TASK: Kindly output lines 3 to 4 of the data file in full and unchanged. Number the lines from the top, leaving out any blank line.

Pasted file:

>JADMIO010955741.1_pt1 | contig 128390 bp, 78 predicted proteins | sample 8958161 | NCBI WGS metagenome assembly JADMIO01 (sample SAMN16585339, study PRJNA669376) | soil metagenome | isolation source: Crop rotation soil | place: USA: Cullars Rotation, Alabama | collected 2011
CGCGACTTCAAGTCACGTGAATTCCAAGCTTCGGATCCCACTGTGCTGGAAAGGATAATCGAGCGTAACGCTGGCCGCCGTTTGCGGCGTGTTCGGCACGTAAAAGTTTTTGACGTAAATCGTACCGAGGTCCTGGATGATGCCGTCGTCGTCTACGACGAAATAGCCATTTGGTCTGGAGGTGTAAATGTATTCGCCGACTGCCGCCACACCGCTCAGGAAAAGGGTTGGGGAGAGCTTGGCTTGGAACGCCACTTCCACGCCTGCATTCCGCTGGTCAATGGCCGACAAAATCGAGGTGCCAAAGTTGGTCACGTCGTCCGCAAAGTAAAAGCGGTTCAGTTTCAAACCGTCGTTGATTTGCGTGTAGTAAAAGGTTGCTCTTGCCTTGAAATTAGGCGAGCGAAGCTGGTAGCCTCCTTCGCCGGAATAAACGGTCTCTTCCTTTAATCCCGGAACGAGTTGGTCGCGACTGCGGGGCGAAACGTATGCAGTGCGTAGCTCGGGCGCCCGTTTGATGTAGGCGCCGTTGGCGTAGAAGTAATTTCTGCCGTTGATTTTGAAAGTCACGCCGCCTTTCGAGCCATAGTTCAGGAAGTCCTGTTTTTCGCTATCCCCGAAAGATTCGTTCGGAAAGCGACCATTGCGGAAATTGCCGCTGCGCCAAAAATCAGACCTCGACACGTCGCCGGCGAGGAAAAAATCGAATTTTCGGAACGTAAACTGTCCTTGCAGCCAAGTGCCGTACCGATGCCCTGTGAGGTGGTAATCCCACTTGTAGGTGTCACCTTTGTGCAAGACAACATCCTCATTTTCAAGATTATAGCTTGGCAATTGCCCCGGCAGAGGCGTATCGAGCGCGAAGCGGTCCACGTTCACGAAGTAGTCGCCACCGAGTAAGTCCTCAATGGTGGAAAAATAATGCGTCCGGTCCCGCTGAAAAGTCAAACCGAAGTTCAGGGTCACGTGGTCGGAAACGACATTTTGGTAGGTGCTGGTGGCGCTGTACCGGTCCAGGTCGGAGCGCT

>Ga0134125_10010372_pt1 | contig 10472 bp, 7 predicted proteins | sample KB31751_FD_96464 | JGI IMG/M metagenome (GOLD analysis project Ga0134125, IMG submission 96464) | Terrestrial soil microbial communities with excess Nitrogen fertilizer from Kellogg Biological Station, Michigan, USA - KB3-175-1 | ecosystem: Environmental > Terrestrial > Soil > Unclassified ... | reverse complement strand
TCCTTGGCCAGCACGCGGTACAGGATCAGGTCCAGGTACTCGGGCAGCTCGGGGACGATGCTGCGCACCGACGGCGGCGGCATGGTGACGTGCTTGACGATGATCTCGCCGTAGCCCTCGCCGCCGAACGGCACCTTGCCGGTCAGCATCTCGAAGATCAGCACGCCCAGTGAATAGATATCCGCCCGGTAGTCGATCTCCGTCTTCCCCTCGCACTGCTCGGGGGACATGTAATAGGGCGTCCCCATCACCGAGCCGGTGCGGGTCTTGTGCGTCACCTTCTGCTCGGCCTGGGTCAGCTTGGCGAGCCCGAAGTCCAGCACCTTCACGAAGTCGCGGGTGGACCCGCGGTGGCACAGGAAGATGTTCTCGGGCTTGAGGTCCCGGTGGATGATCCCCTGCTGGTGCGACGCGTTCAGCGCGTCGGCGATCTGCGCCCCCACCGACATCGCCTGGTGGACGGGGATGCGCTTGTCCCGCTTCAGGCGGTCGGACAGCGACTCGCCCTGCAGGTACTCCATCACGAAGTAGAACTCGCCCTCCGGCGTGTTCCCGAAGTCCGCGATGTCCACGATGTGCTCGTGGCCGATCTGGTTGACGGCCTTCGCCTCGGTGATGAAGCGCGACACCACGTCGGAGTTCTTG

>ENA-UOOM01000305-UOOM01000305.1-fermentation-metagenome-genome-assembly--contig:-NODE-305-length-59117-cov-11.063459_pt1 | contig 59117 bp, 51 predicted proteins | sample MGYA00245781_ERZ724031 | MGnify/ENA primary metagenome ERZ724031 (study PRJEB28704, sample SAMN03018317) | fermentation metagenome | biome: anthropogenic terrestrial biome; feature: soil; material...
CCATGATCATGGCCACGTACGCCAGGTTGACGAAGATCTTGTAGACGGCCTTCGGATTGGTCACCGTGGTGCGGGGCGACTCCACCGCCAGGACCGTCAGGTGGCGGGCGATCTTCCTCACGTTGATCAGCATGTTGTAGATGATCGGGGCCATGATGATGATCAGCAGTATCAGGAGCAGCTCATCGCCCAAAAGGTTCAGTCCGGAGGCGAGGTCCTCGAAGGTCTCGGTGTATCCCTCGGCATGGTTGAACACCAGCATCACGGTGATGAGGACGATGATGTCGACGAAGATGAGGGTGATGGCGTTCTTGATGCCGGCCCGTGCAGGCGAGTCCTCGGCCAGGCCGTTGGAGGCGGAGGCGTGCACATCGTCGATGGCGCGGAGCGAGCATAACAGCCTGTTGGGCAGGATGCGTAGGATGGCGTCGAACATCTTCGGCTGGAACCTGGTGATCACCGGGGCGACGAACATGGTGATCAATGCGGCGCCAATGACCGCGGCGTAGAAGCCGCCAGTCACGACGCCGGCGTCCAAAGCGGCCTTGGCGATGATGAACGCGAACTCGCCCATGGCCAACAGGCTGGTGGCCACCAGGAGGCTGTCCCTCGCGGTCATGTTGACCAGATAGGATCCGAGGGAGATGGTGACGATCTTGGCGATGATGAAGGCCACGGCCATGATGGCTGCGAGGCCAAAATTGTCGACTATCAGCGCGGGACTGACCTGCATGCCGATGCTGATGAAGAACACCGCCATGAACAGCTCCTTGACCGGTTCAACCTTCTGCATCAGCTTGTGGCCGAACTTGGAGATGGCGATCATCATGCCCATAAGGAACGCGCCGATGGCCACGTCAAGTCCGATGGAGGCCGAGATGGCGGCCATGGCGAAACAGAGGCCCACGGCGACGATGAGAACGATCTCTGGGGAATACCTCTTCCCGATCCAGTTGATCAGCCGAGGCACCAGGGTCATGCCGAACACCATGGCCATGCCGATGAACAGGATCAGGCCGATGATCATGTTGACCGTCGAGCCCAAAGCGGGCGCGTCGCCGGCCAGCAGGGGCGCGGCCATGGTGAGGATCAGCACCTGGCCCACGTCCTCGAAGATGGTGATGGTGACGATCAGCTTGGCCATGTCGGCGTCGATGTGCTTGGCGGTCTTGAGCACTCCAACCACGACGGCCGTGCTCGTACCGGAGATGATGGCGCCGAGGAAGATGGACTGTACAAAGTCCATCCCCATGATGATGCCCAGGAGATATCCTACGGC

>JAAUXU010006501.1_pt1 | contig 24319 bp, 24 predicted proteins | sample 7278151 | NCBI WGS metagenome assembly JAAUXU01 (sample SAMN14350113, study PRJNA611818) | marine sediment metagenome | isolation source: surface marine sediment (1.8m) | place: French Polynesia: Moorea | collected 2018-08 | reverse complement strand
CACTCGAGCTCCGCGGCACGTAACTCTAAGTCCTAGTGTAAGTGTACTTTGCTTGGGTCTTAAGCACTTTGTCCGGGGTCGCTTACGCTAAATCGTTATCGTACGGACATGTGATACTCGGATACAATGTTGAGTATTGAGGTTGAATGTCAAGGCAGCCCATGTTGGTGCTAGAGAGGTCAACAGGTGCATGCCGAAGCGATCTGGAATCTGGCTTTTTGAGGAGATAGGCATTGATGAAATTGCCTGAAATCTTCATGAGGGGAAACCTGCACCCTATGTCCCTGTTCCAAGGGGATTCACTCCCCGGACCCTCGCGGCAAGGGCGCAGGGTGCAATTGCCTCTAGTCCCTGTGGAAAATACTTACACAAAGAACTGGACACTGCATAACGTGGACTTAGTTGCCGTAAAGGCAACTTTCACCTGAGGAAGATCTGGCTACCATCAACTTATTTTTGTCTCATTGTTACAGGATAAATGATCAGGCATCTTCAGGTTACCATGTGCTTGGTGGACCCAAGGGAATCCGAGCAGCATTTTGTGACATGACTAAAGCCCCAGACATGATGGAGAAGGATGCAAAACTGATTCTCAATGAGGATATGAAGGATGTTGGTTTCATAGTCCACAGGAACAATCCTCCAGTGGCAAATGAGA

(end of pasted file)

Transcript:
>Ga0134125_10010372_pt1 | contig 10472 bp, 7 predicted proteins | sample KB31751_FD_96464 | JGI IMG/M metagenome (GOLD analysis project Ga0134125, IMG submission 96464) | Terrestrial soil microbial communities with excess Nitrogen fertilizer from Kellogg Biological Station, Michigan, USA - KB3-175-1 | ecosystem: Environmental > Terrestrial > Soil > Unclassified ... | reverse complement strand
TCCTTGGCCAGCACGCGGTACAGGATCAGGTCCAGGTACTCGGGCAGCTCGGGGACGATGCTGCGCACCGACGGCGGCGGCATGGTGACGTGCTTGACGATGATCTCGCCGTAGCCCTCGCCGCCGAACGGCACCTTGCCGGTCAGCATCTCGAAGATCAGCACGCCCAGTGAATAGATATCCGCCCGGTAGTCGATCTCCGTCTTCCCCTCGCACTGCTCGGGGGACATGTAATAGGGCGTCCCCATCACCGAGCCGGTGCGGGTCTTGTGCGTCACCTTCTGCTCGGCCTGGGTCAGCTTGGCGAGCCCGAAGTCCAGCACCTTCACGAAGTCGCGGGTGGACCCGCGGTGGCACAGGAAGATGTTCTCGGGCTTGAGGTCCCGGTGGATGATCCCCTGCTGGTGCGACGCGTTCAGCGCGTCGGCGATCTGCGCCCCCACCGACATCGCCTGGTGGACGGGGATGCGCTTGTCCCGCTTCAGGCGGTCGGACAGCGACTCGCCCTGCAGGTACTCCATCACGAAGTAGAACTCGCCCTCCGGCGTGTTCCCGAAGTCCGCGATGTCCACGATGTGCTCGTGGCCGATCTGGTTGACGGCCTTCGCCTCGGTGATGAAGCGCGACACCACGTCGGAGTTCTTG